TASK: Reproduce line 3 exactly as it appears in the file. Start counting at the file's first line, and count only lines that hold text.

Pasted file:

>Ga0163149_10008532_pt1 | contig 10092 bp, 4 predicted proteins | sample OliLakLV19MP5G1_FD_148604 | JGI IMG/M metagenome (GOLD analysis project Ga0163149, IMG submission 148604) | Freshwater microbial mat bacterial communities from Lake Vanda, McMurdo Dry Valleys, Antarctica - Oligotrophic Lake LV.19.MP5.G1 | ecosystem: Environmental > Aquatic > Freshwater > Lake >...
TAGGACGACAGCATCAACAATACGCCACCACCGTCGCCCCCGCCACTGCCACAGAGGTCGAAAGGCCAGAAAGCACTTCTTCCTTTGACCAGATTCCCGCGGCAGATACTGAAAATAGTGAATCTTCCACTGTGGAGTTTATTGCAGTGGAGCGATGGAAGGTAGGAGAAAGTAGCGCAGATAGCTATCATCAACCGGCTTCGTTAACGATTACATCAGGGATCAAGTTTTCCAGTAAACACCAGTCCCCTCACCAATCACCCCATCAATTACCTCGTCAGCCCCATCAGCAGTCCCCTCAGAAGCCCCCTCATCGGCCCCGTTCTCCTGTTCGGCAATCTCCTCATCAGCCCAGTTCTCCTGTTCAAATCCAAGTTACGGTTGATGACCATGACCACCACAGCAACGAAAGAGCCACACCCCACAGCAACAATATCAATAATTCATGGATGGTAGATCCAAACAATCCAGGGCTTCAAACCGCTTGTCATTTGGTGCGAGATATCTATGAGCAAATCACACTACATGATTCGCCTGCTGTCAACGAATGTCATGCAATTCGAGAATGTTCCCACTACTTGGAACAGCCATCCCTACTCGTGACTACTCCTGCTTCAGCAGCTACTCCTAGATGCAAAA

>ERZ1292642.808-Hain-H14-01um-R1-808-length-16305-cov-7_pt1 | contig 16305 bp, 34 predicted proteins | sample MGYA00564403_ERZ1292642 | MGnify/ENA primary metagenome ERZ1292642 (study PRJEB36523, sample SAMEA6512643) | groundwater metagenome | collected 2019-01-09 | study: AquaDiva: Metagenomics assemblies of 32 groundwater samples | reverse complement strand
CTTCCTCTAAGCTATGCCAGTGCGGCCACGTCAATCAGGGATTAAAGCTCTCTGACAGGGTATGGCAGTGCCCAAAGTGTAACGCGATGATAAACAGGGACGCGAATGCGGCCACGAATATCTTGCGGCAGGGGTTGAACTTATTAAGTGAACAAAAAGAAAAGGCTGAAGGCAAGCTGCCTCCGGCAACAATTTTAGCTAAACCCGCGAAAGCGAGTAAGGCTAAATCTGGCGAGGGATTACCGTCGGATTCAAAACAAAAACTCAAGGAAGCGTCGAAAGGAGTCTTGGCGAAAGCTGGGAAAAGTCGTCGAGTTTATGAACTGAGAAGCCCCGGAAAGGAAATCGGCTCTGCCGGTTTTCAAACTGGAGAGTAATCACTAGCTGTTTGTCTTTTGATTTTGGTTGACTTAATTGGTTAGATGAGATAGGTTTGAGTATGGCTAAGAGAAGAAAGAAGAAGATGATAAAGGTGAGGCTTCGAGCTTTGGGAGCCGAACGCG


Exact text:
>ERZ1292642.808-Hain-H14-01um-R1-808-length-16305-cov-7_pt1 | contig 16305 bp, 34 predicted proteins | sample MGYA00564403_ERZ1292642 | MGnify/ENA primary metagenome ERZ1292642 (study PRJEB36523, sample SAMEA6512643) | groundwater metagenome | collected 2019-01-09 | study: AquaDiva: Metagenomics assemblies of 32 groundwater samples | reverse complement strand